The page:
With this in mind, I approached "I Married a Strange Person" with some trepidation. I'd heard some good things about it, and it was such a shock to find it for rent here in Tulsa that I snatched it up right away. It turned out to be a pleasant surprise, so much so that I had a hard time figuring out just what I liked about the movie. All the usual virtues of Plympton's animation are there, and the story starts out nicely enough-a new bridegroom gets zapped in an accident involving a satellite dish and a pair of over-amorous birds, giving him strange and wondrous powers.

What made the story work at first were the appealing characters set within it, the new husband Grant and wife Kerry. Most of the time their actions and reactions were very believable, whether the situation was realistic (the sexual tension between the newlyweds at the beginning-she's in the mood for love, he feels he's got to work overtime to support them) or fantastic (Kerry's alarm, and later anger, when Grant's stray imaginings begin coming to spectacular life). The quality of the animation and design helped, giving depth and texture to Plympton's characteristic style without making it unnecessarily slick. Tom Larson and Charis Michelsen, who voiced Grant and Kerry respectively, deserve considerable credit as well. Maureen McElheron's songs don't hurt either; where much of "The Tune" seemed to be an excuse for the songs, here the songs served the story by setting the mood. I especially liked "Honey How'd You Get So Cute", which (along with Plympton's animation) effectively captured some of the playfully absurd aspects of eroticism.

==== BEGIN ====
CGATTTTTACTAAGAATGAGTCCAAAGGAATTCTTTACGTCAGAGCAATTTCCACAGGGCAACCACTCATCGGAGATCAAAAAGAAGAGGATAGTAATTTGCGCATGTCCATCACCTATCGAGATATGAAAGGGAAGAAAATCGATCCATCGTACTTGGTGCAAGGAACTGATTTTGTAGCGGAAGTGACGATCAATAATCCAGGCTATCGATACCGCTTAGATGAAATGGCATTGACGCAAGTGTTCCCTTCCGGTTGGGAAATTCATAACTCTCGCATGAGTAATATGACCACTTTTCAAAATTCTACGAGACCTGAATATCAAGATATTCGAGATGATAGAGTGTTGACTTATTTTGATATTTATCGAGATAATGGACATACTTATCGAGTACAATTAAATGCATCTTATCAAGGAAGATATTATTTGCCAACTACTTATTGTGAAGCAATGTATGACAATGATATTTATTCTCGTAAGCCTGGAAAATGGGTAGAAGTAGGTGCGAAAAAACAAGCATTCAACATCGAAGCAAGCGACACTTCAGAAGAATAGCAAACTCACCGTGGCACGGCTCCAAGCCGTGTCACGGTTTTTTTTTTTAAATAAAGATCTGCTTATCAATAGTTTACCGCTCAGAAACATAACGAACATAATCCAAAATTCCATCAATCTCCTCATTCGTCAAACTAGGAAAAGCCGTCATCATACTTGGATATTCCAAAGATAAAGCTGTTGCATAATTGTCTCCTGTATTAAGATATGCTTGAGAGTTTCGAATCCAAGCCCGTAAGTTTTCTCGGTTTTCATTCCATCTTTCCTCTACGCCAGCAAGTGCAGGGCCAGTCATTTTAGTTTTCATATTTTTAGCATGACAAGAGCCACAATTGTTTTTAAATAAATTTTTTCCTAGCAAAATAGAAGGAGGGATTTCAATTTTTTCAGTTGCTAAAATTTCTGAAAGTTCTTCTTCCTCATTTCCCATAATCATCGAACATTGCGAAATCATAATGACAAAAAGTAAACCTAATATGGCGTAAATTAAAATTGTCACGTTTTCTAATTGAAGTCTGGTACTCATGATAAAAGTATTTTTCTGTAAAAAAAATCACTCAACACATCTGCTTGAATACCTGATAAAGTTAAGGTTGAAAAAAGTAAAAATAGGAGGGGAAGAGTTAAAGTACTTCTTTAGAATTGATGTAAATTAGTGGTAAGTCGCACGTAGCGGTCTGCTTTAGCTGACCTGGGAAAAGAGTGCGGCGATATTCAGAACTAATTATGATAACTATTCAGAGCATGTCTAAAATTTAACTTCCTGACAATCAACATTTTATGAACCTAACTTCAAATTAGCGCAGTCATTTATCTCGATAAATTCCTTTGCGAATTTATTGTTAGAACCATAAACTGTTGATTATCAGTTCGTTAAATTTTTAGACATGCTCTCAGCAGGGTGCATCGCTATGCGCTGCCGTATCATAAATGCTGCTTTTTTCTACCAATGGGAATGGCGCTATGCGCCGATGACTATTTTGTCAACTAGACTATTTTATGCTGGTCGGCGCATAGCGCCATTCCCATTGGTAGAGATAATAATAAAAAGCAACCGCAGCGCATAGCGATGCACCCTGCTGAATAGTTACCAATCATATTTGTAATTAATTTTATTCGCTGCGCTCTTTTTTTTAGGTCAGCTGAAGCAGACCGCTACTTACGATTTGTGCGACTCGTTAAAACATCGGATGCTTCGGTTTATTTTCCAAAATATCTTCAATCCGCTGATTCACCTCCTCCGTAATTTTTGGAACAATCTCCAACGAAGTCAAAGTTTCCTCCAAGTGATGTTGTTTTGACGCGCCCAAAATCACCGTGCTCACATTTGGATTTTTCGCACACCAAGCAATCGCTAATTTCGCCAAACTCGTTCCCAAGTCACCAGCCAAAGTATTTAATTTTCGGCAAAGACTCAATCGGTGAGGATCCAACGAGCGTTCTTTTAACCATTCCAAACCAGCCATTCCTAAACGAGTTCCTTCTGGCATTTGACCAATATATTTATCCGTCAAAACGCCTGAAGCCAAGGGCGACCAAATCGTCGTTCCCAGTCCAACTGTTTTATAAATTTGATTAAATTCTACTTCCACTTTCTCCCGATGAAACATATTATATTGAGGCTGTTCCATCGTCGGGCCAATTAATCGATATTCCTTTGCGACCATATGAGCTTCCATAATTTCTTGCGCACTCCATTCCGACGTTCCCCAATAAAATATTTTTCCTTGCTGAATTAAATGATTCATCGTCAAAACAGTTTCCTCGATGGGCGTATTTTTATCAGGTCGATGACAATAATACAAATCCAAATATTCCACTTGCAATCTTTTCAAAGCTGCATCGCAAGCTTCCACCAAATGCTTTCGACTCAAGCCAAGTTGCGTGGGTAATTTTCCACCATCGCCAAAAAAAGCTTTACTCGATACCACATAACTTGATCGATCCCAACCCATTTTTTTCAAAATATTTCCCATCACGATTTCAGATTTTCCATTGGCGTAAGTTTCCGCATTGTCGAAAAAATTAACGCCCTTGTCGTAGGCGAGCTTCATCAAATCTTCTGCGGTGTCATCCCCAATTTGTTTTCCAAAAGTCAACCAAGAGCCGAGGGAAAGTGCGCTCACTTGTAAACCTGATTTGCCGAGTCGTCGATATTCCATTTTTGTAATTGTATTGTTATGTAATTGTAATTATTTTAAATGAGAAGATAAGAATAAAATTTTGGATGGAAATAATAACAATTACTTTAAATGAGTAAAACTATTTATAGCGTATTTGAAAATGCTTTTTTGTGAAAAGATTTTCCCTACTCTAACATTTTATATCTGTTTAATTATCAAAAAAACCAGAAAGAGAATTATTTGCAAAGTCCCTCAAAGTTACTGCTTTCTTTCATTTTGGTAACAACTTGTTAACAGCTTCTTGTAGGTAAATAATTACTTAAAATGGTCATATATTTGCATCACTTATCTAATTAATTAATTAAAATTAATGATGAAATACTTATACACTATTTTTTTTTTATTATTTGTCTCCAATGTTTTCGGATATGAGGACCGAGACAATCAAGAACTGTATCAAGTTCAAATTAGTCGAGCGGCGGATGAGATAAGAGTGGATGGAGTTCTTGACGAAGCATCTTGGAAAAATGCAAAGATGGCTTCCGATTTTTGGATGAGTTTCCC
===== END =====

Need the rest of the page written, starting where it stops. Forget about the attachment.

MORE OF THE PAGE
Unfortunately, the quirky romantic fantasy at the beginning gets shunted aside when an unscrupulous media mogul learns about Grant's new powers and sends a paramilitary squad to capture him. This plot device reminds me of Disney's old comic fantasies-not the animated ones, the live-action ones, the ones with Fred MacMurray or Dean Jones or Kurt Russell as the hero and usually Keenan Wynn as the villain and they also had sentient-or-flying cars or teenaged computers-or-sheepdogs or stuff that bounced higher than the height from which it was dropped. Actually, I dug those films when I was a kid, and I bet Bill Plympton liked them too, but he does little to vary their formula when he applies it here, apart from dollops of sex and violence and a bit of satire.

The plot also threatens to derail the characterizations that were established so well in the first part. Simply, all scenes where the characters' actions follow from their previous behavior work; when a scene doesn't work, it's usually because a character's integrity has been violated for the sake of a gag or the convenience of the plot. I don't know if this means Plympton and/or his collaborator P. C. Vey are still learning how to maintain a story at feature-length, or if they just couldn't resist their impulses to go for quick and dirty laughs, or both.

Nonetheless, despite its flawed or hackneyed aspects, "I Married a Strange Person" is very watchable as a whole film. It is also evidence that Plympton and company have a really great film in them somewhere. Let's hope they put it all together next time.